In case you’re wondering what the point of this post is, sorry – and thanks for reading so far – but I don’t really know. It just felt significant that all I’ve read and thought about ethical textiles and conscious consumption and the global garment industry is now actually strong enough to overpower even the sudden mad rush of falling in love with a garment, a rush which took me over the threshold of one of the despised high street shops I usually avoid like the plague, and to the point of contemplating giving them money. I guess maybe I want to say that being part of an online community of thoughtful, caring, responsible makers (like Zoe and Felicia and Karen) can actually make a difference to behaviour, that actually we can encourage and support each other to consider the interests of exploited garment workers and the environment above our own selfish desire for clothing gratification.* Consciousness-raising FTW!
*obviously I don’t know who actually makes clothing for Warehouse and what their working conditions are – but since I don’t know that they aren’t exploited, I have to assume that they might be.
Hello! Lucy here – Hanna’s co-writer on this blog, or, as a dear mutual friend once suggested, either her witch or her familiar…
While reflecting on what Slow Fashion October might mean for me, I have found myself returning repeatedly to the word ‘slow’, and its various implications. I sew and knit, but I have never participated in Me-Made-May, mainly because I inevitably recoiled from that sense of pressure – to make pledges, to take photographs, to make and finish garments quickly in order to have enough suitable things to wear, and to wear things for the sake of the pledge, rather than for any of the other reasons one might decide to dress in any particular way, ‘me-made’ or not, during the month of May. Slow Fashion October appeals much more to my nature, and is a far more realistic fit with how I think about my wardrobe as a mixture of me-made, thrifted, and other garments, and with how my sewing and knitting projects are a welcome ‘slow’ aspect of my life.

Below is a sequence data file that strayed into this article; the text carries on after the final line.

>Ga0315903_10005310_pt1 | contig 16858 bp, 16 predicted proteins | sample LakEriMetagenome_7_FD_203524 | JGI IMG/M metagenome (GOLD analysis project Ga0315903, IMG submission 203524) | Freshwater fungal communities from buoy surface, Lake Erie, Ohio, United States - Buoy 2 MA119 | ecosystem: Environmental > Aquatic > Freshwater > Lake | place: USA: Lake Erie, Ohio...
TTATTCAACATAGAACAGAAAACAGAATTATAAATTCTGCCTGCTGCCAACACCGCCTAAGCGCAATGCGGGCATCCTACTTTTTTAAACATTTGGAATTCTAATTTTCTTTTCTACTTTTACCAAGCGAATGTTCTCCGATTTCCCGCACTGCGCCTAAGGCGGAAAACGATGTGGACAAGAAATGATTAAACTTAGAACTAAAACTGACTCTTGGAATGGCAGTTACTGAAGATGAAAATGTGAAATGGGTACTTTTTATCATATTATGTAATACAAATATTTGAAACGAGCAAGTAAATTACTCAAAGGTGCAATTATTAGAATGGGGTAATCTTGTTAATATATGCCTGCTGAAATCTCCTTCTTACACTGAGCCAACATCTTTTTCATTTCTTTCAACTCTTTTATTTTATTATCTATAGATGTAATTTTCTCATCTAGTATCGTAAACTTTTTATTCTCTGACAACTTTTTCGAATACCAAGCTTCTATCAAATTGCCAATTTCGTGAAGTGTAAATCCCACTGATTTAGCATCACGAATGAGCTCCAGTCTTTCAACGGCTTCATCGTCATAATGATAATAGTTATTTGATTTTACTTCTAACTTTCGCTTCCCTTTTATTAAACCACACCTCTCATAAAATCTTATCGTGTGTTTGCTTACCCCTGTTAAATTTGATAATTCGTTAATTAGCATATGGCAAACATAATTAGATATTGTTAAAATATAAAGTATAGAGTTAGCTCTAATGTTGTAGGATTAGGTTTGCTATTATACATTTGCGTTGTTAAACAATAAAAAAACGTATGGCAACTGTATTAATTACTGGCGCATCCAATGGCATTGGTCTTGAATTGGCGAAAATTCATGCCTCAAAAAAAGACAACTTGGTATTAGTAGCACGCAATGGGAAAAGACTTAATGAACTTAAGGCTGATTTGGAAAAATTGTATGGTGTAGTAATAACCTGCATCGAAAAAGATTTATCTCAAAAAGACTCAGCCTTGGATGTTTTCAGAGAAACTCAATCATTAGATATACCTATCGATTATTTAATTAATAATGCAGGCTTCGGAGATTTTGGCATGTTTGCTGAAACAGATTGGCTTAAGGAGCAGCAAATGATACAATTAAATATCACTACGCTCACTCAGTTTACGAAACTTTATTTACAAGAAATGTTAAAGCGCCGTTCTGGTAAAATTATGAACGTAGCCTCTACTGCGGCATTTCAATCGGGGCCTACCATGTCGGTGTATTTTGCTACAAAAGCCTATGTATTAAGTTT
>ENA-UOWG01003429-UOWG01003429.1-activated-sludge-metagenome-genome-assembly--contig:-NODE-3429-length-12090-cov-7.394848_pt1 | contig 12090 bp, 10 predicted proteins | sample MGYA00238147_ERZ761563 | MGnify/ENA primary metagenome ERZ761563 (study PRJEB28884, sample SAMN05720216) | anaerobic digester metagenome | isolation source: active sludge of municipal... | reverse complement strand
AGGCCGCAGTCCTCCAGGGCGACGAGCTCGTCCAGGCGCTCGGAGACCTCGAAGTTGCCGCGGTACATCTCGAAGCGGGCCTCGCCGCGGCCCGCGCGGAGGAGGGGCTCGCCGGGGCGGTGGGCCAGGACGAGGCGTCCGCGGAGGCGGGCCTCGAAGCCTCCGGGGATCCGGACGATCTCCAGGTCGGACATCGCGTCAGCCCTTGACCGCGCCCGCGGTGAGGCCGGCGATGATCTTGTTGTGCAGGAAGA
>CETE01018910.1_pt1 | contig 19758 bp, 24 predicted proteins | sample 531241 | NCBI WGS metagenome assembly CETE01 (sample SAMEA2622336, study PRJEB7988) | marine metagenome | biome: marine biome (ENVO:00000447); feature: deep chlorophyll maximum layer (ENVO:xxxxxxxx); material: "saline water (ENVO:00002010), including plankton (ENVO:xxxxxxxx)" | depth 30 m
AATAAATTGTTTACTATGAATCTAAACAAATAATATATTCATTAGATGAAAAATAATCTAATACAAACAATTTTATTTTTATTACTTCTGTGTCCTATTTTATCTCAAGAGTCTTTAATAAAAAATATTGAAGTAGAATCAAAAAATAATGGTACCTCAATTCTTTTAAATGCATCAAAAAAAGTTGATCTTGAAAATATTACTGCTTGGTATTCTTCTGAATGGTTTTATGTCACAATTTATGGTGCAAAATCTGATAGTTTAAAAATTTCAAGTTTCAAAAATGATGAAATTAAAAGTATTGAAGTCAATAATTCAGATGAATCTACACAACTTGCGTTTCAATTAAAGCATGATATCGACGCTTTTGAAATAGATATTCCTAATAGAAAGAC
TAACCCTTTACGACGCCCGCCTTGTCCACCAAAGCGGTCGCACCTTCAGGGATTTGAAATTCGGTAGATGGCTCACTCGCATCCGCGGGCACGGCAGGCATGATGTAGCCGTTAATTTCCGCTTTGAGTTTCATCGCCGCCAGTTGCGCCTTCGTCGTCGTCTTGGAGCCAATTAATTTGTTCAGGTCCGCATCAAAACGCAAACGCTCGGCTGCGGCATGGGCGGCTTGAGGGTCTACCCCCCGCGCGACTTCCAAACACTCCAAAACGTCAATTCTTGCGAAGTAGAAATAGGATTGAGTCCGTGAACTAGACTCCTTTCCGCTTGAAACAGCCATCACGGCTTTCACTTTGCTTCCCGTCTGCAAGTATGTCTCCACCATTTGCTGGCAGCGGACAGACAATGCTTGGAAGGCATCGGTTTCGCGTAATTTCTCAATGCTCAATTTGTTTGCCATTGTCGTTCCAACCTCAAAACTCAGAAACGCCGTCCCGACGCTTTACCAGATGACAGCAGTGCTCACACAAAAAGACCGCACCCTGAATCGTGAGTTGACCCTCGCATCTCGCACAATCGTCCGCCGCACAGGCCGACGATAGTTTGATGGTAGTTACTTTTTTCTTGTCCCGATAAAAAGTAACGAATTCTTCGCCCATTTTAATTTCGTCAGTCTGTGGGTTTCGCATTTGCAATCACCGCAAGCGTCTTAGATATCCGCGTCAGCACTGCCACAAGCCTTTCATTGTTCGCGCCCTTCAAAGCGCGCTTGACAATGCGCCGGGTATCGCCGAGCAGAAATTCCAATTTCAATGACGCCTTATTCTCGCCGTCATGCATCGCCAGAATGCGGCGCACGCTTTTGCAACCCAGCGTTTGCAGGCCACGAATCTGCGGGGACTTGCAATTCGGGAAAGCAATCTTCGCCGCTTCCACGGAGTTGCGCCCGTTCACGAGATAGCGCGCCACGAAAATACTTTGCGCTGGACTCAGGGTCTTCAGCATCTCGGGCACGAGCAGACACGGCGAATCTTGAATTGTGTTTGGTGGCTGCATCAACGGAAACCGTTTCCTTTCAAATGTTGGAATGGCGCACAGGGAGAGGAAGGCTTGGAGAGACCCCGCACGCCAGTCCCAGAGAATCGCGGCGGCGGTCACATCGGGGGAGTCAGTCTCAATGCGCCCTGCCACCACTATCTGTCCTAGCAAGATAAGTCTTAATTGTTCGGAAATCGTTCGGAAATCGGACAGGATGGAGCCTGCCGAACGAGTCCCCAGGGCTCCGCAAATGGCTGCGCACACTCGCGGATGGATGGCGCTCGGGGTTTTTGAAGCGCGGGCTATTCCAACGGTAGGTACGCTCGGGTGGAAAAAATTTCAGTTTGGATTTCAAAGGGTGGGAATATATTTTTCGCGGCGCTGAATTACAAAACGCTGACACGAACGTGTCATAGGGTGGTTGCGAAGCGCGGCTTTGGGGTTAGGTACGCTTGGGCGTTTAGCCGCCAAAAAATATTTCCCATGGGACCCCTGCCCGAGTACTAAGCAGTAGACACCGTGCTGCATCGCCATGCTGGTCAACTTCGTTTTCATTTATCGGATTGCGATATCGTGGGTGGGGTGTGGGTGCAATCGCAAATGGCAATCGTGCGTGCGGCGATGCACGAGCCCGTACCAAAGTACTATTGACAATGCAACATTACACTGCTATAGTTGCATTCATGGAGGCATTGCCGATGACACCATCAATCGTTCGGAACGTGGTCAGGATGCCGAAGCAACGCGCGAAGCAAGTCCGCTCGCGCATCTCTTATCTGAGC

In our professional lives as academic researchers, Hanna and I are both fairly used to progress and achievements happening slowly, over months and years. ‘Slow’ goes without saying in that context – and can be a challenging, frustrating, and sometimes overwhelming feeling. I want to think more about the relationship between these two spheres – crafting, and writing – but for now, I’ll stick with how I hope Slow Fashion October will work for me. In both academic research and crafting, it’s very easy to feel guilty about ‘slow’ progress, unfinished projects, things not yet achieved. I want to use this month to focus on a more positive relationship with sewing and knitting projects that have slowed down to a complete halt, and to pick them up not in a rush to meet a deadline, or out of a sense of guilt, but with a focus on the good things about the ‘slow’ nature of craft.
So, during my Slow Fashion October, I will attempt to finish a couple of projects. One is Ysolda’s Blank Canvas sweater, which I started in March 2014, when Hanna and I were away on our annual writing retreat. I have the sleeves and most of the body, so just need to join them and finish the shoulders and neck. Another is a pinafore dress, New Look 6726, in a black and green large houndstooth woven wool blend. The fabric was a gift from my sister, and I cut out the pieces for the dress in October 2014 (see below). Finally, I have a Marks & Spencer size 18 skirt, in green needlecord, which I bought for £3 in a Norfolk charity shop earlier this year. It has pockets and a buttoned panel closure down the front, is completely unworn, and crying out to be remade into a skirt that fits me.